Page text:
The legal profession in Greece has changed and been upgraded in recent years in the context of providing legal services and support across a spectrum of economic, social, and technological developments. Modern lawyering is directly linked to the needs of the client in very specific areas (such as economy, energy, health, immigration, personal data, and artificial intelligence). In the past 30 years, Greece has witnessed the establishment of the institution of law firms, the transition to a new era of cooperative action, and the gradual abandonment of the legal office as the sole dominant model of legal practice. Law firms that form a structured group and provide a comprehensive package of services operate in a dynamic manner, evolving in line with market requirements. This is also a guarantee for young lawyers who seek better working conditions, remuneration, and career prospects.
Moreover, specialization through professional involvement with a specific area of law or through postgraduate studies is now a necessity for the successful practice of the profession. The traditional concept of the Greek all-rounder lawyer, providing both legal representation before the courts and practicing all areas of law, is no longer accepted and is treated with much suspicion by prospective clients, who actively seek a lawyer with specialized knowledge and understanding. Many areas have niche fields within them, that require an in-depth knowledge of that particular practice, and the law changes so frequently that it is practically impossible to keep up with every area. Indeed, in response to clients’ demands and the need to keep up with international standards, the vast majority of new-generation lawyers in Greece pursue postgraduate studies and it is also now common for lawyers to further their studies abroad, often in several jurisdictions, in order to develop a broader perspective of the law at large, increase their international commercial awareness, and gain exposure to international practices.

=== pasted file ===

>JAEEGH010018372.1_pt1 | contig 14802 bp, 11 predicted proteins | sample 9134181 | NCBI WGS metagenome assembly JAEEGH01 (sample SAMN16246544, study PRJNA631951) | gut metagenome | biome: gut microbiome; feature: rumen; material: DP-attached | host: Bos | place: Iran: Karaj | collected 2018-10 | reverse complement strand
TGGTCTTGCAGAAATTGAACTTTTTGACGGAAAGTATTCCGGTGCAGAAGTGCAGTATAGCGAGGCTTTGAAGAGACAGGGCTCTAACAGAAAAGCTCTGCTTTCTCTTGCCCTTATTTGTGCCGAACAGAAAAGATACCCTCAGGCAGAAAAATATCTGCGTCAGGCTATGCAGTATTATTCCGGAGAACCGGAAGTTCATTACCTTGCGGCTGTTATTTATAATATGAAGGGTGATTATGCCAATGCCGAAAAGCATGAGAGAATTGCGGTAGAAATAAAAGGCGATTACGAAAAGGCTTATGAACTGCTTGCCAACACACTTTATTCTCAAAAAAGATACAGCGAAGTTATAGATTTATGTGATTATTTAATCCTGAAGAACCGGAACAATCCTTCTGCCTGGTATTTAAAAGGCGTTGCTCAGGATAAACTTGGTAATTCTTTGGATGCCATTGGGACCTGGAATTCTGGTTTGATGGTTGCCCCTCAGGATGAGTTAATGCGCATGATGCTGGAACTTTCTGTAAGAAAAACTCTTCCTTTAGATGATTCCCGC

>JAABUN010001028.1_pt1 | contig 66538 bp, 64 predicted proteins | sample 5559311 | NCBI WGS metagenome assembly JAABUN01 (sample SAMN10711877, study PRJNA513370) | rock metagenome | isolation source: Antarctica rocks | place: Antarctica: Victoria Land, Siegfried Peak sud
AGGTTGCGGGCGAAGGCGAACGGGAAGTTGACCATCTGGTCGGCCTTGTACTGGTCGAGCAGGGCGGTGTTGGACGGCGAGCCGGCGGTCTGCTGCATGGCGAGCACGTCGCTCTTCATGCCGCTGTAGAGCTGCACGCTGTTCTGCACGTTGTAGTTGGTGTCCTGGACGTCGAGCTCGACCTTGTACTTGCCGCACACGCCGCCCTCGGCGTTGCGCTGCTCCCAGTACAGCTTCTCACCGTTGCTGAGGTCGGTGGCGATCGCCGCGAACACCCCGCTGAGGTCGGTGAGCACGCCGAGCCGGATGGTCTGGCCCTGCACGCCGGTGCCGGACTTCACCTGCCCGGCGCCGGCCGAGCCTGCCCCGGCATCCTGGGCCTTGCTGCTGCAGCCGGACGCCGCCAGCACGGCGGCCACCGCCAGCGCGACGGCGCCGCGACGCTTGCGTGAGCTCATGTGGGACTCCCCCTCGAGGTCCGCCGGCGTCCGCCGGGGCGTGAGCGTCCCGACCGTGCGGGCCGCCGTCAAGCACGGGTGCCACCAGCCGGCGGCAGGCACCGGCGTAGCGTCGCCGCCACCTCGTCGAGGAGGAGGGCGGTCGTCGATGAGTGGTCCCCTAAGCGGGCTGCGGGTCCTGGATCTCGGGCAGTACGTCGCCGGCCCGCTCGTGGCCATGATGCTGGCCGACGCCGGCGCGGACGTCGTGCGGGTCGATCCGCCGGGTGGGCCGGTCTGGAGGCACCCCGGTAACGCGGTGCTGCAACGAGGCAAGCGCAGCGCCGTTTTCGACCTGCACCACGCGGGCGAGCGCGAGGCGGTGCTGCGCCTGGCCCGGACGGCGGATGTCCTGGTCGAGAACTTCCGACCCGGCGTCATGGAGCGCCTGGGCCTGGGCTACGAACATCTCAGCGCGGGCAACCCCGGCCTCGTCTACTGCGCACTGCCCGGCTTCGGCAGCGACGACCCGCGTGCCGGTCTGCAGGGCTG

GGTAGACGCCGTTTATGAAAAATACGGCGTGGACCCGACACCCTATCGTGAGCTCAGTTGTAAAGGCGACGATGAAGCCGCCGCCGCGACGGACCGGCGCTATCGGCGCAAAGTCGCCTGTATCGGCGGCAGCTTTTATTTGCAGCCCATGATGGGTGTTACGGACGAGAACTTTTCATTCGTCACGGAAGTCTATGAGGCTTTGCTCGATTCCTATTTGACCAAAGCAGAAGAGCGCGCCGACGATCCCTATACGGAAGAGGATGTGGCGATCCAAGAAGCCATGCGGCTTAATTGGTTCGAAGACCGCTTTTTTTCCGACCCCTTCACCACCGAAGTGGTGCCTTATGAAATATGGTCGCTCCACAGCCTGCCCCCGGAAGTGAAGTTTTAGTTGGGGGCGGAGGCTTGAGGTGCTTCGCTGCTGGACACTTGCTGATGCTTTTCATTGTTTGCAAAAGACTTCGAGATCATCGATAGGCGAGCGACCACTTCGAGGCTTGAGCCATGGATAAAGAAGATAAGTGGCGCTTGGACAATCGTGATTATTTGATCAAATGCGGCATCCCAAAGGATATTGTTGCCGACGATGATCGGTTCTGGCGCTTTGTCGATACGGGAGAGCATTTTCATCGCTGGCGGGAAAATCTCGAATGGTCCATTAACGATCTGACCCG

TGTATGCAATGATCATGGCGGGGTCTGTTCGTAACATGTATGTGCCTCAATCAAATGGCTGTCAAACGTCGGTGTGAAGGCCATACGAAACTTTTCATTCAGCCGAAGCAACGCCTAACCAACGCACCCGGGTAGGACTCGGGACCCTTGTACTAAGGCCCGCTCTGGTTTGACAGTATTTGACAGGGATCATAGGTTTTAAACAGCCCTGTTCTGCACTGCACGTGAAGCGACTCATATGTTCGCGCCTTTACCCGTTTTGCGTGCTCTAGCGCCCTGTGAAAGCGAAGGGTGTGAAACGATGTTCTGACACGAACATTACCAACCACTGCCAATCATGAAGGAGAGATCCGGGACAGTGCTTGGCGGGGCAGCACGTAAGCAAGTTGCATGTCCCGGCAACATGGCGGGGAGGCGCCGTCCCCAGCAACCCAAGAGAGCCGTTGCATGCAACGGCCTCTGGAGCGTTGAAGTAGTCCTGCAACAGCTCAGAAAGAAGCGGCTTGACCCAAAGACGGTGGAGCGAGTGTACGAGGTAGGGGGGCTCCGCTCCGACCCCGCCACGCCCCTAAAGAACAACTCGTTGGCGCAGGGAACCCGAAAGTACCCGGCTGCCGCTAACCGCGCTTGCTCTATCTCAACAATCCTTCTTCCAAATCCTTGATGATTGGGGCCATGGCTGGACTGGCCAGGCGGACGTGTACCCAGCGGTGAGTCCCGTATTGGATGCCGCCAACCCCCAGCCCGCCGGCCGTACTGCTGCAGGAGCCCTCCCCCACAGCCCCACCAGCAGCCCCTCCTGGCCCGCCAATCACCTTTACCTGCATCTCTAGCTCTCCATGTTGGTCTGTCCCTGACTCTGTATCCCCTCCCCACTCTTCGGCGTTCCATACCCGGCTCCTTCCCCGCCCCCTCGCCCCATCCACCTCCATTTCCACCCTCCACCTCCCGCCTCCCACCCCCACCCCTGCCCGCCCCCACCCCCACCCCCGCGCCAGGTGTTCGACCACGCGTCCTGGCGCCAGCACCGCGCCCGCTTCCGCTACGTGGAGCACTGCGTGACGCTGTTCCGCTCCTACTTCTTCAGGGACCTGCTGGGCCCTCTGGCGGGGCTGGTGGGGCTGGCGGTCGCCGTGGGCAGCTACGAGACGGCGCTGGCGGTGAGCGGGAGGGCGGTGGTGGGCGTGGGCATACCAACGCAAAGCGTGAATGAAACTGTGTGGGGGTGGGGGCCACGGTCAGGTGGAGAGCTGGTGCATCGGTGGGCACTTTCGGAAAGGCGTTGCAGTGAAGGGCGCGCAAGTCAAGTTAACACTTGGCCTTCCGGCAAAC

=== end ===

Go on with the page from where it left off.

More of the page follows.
Greece is on a growth path, after several years of economic crisis and the recent pandemic, which is inevitably linked with necessary reforms. Investment is the key to growth but requires a proper environment. In order to create such an environment, on the one hand, reforms are being advanced and, on the other hand, investors must be supported and secured. Those investors are either construction and tourism companies or other companies which have joined programs offering subsidies, such as the Recovery and Resilience Facility, thus financing the projects. It is a given, therefore, that there is competition involved in the process of selecting contractors, selecting equipment, drafting, and reviewing contracts and loan terms. A major role in this area is played by the legal services provided to investors at all levels (analysis of the investment environment, financing, guarantees, negotiation, etc.).
At the same time, in the area of reforms, it should be noted that the ongoing reform of the judiciary, by means of extending the integrated information system of courts, the possibility of conducting remote conferencing, and the collection and processing of judicial statistics, will provide for an improvement of legal services.
The above supports the upgrading of the legal profession after a fairly long period of stagnation, an upgrade which will assist lawyers as well as the development of the country.
By John Kyriakides, Managing Partner, Kyriakides Georgopoulos